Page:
How to Be a Big Wheel on Your Bicycle
By Sara Butler
If you’ve ever watched the Tour de France, there’s one thing you’ve likely never seen: poor bike posture. Well, you might have, but you can bet that particular cyclist wasn’t leading the pack. That’s because when it comes to riding your bike safely and effectively, you have to maintain proper posture.
Everyone is built differently, so there’s no 100 percent correct way for everyone to ride a bike. You have to tailor your riding posture to what’s comfortable for you, but it’s important to keep a few central tenets in mind to make your ride more comfortable and to help prevent injury.
Get ready to channel your inner Greg LeMond and incorporate these cycling tips from the chiropractors at The Joint Chiropractic to help you keep your posture on point.
Why Posture Matters
Your grandmother didn’t give you grief about your posture simply to have something to do, she did it because proper posture is important in order for your body to function efficiently and comfortably. Proper posture while cycling is no different. In fact, if you can follow our chiropractic posture tips for cycling, then you can increase your efficiency, improve the handling of your bike, stay more comfortable on your ride, breathe easier, and work to prevent injury.
If you’ve ever asked what Peter Sagan would do (WWPSD?), then the answer is that he would follow these rules of the road to keep his winning form.
What Proper Posture Looks Like
As we mentioned, everyone is a little different, but there are a few universal rules that even Lance Armstrong didn’t break. And if he did, he shouldn’t have. These include:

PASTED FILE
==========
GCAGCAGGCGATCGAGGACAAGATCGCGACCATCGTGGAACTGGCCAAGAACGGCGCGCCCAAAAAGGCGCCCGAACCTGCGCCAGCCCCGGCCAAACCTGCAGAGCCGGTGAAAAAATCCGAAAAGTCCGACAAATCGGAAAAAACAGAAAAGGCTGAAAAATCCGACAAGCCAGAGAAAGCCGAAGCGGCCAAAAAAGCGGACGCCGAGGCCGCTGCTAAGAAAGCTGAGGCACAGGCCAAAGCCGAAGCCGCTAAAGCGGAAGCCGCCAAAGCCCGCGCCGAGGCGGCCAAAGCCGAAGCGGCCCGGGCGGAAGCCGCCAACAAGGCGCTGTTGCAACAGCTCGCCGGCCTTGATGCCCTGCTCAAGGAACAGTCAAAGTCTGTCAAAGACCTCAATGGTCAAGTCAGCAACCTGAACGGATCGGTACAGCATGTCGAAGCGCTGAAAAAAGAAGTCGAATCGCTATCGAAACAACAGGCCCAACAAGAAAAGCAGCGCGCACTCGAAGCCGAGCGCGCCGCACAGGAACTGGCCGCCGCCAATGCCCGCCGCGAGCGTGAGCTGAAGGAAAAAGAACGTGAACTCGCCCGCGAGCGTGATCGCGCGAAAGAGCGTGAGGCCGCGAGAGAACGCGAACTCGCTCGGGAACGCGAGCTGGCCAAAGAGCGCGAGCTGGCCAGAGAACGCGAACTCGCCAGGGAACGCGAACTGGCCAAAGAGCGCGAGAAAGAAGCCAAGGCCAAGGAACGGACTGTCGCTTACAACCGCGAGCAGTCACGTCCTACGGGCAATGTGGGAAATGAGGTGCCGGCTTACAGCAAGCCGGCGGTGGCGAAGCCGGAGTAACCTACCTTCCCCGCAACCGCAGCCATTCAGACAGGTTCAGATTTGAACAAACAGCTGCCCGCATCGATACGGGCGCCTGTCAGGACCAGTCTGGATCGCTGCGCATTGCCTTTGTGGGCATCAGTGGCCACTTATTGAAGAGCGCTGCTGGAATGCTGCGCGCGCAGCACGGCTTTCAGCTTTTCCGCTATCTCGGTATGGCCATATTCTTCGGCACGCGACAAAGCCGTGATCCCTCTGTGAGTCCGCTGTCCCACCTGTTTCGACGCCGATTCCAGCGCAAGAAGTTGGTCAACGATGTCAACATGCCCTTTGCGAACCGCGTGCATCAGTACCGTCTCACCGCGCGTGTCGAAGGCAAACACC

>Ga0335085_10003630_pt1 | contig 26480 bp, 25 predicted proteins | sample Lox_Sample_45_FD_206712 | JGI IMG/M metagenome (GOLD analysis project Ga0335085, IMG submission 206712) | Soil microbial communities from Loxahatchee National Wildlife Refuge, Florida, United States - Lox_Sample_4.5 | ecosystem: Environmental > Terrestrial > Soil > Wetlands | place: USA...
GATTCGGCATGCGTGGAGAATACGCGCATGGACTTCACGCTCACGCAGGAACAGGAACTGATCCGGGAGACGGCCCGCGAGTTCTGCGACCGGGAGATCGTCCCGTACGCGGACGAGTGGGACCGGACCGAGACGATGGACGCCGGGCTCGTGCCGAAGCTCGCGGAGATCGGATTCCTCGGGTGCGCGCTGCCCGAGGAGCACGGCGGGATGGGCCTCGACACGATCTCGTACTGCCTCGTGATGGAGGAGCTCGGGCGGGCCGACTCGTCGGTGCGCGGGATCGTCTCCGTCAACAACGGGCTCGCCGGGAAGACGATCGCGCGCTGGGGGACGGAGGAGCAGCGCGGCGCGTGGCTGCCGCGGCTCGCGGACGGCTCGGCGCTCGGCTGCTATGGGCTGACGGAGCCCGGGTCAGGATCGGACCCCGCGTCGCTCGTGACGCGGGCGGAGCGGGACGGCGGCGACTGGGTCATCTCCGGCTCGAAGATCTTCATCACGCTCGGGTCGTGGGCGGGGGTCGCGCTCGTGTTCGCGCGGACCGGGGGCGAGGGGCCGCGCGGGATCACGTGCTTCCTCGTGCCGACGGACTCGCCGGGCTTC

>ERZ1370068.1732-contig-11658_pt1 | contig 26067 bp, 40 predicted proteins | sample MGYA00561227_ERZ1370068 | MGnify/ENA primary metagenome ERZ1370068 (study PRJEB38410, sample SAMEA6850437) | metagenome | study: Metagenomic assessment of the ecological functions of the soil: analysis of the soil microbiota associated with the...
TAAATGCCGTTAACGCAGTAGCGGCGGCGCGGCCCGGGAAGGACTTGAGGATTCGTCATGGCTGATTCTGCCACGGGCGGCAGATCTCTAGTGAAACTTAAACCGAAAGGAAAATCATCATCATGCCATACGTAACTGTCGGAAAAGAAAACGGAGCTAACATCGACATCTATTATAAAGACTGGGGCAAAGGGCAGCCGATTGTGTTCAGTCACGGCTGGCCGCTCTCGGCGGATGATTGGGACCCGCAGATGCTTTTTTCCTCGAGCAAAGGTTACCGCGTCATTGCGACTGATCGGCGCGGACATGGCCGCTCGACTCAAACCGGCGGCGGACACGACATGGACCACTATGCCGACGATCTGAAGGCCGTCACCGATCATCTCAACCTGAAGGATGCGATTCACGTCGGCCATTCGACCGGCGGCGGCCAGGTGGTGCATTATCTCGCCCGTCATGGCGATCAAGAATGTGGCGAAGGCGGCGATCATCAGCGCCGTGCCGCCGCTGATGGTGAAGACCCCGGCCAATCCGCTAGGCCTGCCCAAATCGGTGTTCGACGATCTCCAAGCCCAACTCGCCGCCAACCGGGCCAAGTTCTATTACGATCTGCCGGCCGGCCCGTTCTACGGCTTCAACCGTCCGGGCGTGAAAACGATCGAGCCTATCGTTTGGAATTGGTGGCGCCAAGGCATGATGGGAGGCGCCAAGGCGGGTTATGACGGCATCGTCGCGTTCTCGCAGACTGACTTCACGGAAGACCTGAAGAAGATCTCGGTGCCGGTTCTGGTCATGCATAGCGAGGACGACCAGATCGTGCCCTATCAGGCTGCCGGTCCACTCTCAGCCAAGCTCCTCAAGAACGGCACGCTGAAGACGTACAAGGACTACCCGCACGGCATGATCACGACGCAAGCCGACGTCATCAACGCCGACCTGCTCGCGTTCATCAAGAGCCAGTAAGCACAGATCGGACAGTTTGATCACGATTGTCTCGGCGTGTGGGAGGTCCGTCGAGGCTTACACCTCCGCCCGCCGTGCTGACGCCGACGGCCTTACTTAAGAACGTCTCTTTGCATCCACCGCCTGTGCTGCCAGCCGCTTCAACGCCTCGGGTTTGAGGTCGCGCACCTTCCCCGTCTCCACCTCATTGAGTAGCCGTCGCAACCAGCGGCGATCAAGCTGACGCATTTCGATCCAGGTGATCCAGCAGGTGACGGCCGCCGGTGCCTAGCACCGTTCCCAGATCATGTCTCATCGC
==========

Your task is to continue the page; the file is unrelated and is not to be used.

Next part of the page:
- Find the right fit - A bike is like any other piece of sporting equipment. You must make sure it is fit properly to you, has thick tires and a shock-absorbing seat -- as well as high handlebars -- to help you maintain the correct riding posture.
- Relax - If you’ve cycled over any distance, you’ve probably noticed that your shoulders tend to creep up as you ride. This puts unnecessary stress on the back, neck, and shoulders and can also make doing a shoulder check more difficult. Stay loose and relaxed as you ride. Don’t tense up.
- Bend at the elbows - If you lock your elbows and put all of your weight on your arms, then you’ll be in for a rough ride. Make sure to keep your chest up and your elbows slightly bent but tucked into your sides. If you can do that, then you can reduce the stress on your shoulders, hands, and wrists.
- Keep the spine in neutral - The goal for your spine is to keep it straight but not tense or locked into a line. You also don’t want to round your back. Instead, keep your core muscles engaged to help support your spine in a neutral but loose position.
- Stay in line - Your knees should never bow out to the sides, even when tackling a monster incline. Instead, your knees should be in line with your foot as you pedal.
Work to Improve Your Position
Eddy Merckx won all five Monuments of Cycling, likely because he was always working to get better. You may never have the opportunity to ride in the Giro d’Italia, but you can work to correct your posture to ensure better efficiency when you ride and be more comfortable while you’re doing it.
Aside from a bike that fits you properly, you should also:
- Stay in tune - Think about your body when you’re riding. Try to focus on where you’re feeling tension, whether your joints are moving in their natural range of motion, and how relaxed your muscles are. If you can work through your posture piece by piece each time you ride, then the proper form can become second nature.
- Be flexible - Flexibility equals balance and balance is integral to efficient cycling. If you’re struggling to maintain proper posture on a ride, then you may need to work on your flexibility off the bike through strength training and stretching.
If you ever want your own cycling nickname, like Big Mig or the Badger, then you have to work for it, and part of that work is perfecting your cycling posture. If you have any questions about the proper form on your bike, then talk to the chiropractors at The Joint Chiropractic today.
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